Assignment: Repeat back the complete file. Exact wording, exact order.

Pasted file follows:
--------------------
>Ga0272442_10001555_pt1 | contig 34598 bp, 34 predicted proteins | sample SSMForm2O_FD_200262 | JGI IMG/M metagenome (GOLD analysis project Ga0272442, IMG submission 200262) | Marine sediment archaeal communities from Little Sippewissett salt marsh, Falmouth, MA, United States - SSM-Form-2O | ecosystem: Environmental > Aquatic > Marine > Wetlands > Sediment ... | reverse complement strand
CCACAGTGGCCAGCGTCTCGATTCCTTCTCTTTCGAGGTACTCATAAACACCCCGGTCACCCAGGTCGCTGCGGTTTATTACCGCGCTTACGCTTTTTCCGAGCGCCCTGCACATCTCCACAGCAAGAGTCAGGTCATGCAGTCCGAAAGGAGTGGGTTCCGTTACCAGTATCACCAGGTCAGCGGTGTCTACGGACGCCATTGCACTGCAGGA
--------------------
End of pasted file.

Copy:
>Ga0272442_10001555_pt1 | contig 34598 bp, 34 predicted proteins | sample SSMForm2O_FD_200262 | JGI IMG/M metagenome (GOLD analysis project Ga0272442, IMG submission 200262) | Marine sediment archaeal communities from Little Sippewissett salt marsh, Falmouth, MA, United States - SSM-Form-2O | ecosystem: Environmental > Aquatic > Marine > Wetlands > Sediment ... | reverse complement strand
CCACAGTGGCCAGCGTCTCGATTCCTTCTCTTTCGAGGTACTCATAAACACCCCGGTCACCCAGGTCGCTGCGGTTTATTACCGCGCTTACGCTTTTTCCGAGCGCCCTGCACATCTCCACAGCAAGAGTCAGGTCATGCAGTCCGAAAGGAGTGGGTTCCGTTACCAGTATCACCAGGTCAGCGGTGTCTACGGACGCCATTGCACTGCAGGA